Another in our series of new transcriptions of contemporary articles on the Leo Frank case.
Wednesday, May 21st, 1913
P. A. Flak, of New York, visits Scene of Crime and Also Takes Finger Prints of Men in the Tower
BURNS INVESTIGATOR INTERVIEWS NEWT LEE
He is Said to Be Convinced That Negro Is Innocent—Pinkertons Still Busy in Search for Additional Evidence
The employment by Solicitor General Hugh M. Dorsey of one of the best known finger print experts in the world on the Phagan mystery was Wednesday’s principal development in the sensational case.
P. A. Flak, of New York City, noted criminologist, and a recognized expert on finger prints, was brought to Atlanta by the “Southeastern Banker” and introduced to Mr. Dorsey.
The expert and the prosecuting officer spent the entire day Wednesday in an effort to find the murderer of Mary Phagan through finger prints.
Together they visited the scene of the crime, and also the jail, where they are said to have secured the finger prints of Leo M. Frank, superintendent of the pencil factory, and Newt Lee, the negro night watchman, the two men held by the coroner’s jury.
Finger prints, which may lead to the conviction of the murderer were found on the notes left beside the dead girl’s body, and they were closely examined by Mr. Flak and the solicitor general.
Mr. Flak recently attended a meeting of the Georgia Banker’s association at Macon and consented at the request of representatives of the Southeastern Banker to come here and look into the Phagan mystery.
Solicitor General Dorsey and the finger print expert spent practically the entire morning Wednesday together.
With the solicitor general, the city detectives and the Pinkertons practically ready for the grand jury hearing, which will commence on Friday morning, the latest addition to the ranks of the Phagan probers, C. W. Tobie, of the Burns agency, is delving into the past of Mary Phagan and the seemingly unimportant incidents in her life just before her murder.
Tobie is conducting a vigorous probe of the case, and Attorney Thomas B. Felder, who is responsible for the employment of the Burns people, is well pleased with the progress of his work up to this time.
SEES NEWT LEE.
Mr. Tobie spent an hour interviewing Newt Lee, the negro suspect, at the Tower Tuesday, and according to Attorney Felder, the detective developed an important fact from the negro, which was not brought out when Lee was on the stand at the coroner’s inquest.
As the result of his interview with Lee and subsequent developments, it is authoritatively reported that the Burns man is convinced that Lee is eliminated from the case as a suspect, and Mr. Tobie is of the opinion that the negro made a truthful statement to him, telling all he knows of the tragedy.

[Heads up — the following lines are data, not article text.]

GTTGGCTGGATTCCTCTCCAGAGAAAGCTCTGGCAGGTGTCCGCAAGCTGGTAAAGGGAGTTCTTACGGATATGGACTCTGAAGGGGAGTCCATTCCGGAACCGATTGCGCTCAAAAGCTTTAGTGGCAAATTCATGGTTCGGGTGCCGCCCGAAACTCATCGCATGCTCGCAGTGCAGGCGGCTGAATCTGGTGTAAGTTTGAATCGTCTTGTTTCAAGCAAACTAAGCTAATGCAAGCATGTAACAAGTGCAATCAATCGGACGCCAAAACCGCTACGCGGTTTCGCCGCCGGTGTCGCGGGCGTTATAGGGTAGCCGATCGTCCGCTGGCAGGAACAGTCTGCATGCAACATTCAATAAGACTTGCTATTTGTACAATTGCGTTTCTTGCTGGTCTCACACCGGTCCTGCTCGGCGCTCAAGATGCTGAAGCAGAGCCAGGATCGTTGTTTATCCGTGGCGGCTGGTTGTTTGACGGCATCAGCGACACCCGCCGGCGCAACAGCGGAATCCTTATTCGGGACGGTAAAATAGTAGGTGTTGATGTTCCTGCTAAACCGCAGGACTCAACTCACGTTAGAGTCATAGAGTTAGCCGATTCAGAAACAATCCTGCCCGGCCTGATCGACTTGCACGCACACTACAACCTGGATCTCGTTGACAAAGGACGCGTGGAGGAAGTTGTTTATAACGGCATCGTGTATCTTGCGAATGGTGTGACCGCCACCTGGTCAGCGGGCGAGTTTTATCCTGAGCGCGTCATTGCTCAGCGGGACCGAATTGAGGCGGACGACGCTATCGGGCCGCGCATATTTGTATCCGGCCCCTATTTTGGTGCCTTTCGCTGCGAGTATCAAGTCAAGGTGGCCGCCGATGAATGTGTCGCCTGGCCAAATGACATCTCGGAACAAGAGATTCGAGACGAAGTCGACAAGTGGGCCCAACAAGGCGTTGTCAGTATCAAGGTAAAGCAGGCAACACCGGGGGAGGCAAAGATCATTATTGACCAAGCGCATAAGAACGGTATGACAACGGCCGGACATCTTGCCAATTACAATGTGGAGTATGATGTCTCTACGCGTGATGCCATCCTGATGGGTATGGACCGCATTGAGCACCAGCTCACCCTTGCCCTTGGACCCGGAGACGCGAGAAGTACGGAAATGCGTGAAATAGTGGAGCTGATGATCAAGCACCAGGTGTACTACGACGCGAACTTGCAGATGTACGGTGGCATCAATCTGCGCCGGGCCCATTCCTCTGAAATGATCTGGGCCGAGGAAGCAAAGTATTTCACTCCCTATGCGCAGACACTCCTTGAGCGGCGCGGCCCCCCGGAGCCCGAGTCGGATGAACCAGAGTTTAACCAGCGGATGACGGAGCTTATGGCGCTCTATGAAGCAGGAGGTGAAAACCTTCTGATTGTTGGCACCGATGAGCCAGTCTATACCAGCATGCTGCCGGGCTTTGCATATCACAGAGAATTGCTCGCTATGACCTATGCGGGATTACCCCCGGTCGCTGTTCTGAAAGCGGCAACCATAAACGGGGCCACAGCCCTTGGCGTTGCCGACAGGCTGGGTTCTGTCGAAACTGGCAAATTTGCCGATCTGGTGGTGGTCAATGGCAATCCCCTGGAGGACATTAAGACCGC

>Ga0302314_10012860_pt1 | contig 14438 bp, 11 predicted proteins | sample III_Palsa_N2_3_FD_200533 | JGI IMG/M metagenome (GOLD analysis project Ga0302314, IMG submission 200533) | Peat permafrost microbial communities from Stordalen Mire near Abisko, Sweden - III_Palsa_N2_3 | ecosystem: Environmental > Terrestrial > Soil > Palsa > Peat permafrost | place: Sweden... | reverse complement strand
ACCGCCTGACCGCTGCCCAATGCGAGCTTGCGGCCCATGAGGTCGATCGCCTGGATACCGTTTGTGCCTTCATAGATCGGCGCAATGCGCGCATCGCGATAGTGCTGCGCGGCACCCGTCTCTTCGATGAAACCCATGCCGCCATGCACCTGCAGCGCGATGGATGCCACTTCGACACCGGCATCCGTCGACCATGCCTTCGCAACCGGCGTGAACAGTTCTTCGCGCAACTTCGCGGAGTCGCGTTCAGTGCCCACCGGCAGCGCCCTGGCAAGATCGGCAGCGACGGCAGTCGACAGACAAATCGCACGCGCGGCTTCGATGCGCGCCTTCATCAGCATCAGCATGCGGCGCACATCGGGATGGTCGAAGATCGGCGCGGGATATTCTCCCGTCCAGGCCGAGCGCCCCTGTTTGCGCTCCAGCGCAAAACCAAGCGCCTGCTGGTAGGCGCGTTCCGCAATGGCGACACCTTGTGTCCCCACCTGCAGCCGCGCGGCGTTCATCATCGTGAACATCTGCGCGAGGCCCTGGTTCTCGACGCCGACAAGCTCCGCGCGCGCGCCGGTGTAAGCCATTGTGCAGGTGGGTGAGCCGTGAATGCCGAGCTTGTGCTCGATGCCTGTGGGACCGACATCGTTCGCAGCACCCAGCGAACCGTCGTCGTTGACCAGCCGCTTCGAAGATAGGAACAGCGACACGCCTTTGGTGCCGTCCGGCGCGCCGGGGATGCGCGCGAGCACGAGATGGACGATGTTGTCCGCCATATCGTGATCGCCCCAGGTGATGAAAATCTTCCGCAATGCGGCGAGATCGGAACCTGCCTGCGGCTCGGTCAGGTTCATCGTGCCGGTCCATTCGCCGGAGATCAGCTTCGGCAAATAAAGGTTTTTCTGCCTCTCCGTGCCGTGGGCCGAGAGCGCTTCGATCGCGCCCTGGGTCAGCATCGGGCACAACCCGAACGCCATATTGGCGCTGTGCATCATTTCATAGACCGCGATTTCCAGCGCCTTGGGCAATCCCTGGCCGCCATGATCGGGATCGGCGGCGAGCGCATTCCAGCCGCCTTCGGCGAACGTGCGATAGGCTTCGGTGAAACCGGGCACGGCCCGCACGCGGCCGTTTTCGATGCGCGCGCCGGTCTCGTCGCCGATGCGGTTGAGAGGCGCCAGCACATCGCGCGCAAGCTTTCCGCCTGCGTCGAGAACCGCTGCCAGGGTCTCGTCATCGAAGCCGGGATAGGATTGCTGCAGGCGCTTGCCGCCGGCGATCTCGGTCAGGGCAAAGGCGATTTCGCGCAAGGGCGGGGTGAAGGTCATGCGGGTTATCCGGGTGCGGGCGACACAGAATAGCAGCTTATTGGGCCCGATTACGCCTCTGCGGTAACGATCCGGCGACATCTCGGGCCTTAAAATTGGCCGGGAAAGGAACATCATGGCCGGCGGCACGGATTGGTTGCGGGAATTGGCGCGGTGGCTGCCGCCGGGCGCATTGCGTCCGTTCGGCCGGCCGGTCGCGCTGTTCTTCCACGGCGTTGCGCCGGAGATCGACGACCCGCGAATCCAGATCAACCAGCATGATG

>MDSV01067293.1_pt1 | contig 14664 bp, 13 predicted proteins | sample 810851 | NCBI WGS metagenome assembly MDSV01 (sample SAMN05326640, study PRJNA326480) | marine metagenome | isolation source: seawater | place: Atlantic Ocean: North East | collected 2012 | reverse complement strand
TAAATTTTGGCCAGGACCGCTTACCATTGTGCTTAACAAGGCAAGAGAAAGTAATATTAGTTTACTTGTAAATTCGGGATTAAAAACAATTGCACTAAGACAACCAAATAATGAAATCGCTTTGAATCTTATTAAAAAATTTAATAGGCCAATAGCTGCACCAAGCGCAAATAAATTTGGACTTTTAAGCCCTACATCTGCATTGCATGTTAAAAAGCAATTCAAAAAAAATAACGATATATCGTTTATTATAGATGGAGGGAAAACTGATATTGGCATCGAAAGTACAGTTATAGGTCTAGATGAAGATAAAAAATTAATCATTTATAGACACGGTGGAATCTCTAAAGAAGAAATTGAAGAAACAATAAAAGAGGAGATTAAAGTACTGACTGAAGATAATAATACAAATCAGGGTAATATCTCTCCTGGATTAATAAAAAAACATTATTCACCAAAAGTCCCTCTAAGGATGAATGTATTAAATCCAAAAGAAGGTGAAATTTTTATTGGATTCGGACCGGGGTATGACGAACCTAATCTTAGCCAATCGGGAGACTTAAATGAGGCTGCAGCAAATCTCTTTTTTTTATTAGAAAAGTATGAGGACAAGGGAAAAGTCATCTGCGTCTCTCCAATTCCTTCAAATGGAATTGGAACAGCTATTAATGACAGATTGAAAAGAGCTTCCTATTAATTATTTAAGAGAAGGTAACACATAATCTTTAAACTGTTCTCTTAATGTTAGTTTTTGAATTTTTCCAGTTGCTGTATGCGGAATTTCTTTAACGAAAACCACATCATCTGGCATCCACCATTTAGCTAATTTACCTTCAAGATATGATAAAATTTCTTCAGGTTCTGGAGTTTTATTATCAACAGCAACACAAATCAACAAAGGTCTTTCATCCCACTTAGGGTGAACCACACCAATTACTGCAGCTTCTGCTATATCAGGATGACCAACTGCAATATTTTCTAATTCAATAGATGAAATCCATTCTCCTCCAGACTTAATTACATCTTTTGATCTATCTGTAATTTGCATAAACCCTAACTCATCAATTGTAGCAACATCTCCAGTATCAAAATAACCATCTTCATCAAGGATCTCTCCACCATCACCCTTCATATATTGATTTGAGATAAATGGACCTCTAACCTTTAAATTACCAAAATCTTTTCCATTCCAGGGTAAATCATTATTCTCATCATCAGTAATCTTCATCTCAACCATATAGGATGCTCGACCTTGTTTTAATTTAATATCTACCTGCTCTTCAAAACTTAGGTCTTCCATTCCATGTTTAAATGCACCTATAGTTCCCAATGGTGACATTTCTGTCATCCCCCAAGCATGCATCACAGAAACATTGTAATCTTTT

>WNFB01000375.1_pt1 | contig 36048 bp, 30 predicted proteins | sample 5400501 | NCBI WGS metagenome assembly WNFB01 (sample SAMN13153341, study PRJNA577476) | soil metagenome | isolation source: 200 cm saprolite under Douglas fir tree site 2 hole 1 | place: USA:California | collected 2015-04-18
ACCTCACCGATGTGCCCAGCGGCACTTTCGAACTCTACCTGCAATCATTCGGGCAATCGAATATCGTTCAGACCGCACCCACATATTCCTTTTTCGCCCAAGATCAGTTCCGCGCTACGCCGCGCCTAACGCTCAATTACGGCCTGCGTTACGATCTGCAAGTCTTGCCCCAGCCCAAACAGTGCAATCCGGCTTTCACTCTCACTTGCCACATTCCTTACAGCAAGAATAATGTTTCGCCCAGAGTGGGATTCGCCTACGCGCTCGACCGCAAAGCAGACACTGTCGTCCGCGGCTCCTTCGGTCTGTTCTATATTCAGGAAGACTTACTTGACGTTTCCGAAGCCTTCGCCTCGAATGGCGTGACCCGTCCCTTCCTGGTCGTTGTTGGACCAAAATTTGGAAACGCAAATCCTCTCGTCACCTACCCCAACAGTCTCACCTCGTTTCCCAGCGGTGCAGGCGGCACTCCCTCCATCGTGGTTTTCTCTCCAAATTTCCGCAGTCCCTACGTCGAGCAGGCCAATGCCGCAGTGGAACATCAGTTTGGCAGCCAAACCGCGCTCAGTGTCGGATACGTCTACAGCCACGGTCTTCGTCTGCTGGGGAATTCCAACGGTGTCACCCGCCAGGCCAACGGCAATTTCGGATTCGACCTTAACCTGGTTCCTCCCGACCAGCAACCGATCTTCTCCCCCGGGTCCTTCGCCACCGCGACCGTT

According to Mr. Felder, the Burns interrogator will be able to establish beyond any doubt the theory that Mary Phagan met her death between noon and 1 o’clock on the Saturday of April 26.
The Burns man, according to Mr. Felder, has dev[e]loped several additional facts of importance in the case.
“There is no doubt about it, Mr. Tobie will deliver the goods,” said Mr. Felder.
Gordon Bailey, the negro elevator boy, who has been held at police headquarters since a few days after the tragedy at the National Pencil factory, where he worked, was “sweated” again by the detectives at headquarters Wednesday morning.
Like James Connolly [sic], the negro sweeper, Bailey has been held since the crime largely because it was thought that a continued incarceration might result in the negro giving information, which the detectives think he has probably withheld. The detectives, who examined the negro Wednesday, made no comment, but it is authoritatively stated that he threw no light on the tragedy.
Rumors that Mary Phagan was seen in the afternoon of April 26 have again occupied the attention of the city detectives during the past twenty-four hours. Mrs. A. A. Smith, of 198 West Peachtree street, declares that on May 5, she heard three women discussing the tragedy on Whitehall street, and one of them stated positively that she saw Mary Phagan about 4 o’clock on Memorial day.
The revival of the rumors of the “red dress girl” about Kennesaw have resulted in the detectives again going over the territory between Atlanta and that place in hopes of finding a woman, who is supposed to have gone to the pencil factory with Mary Phagan.
It was rumored Wednesday that there had been important developments in the Pinkerton investigation of the tragedy. When asked about this rumor, officials of the Pinkerton agency here, who have been actively in charge of the probe, stated that there are no developments of unusual importance.
“We have,” said one of the officials, “found evidence recently which we consider material to the case, but its nature will not be divulged as it is against the policy of Pinkertons to try their cases in the newspapers.”
The Pinkerton men have not dropped the probe by any means and several men are devoting practically their entire time to the Phagan.
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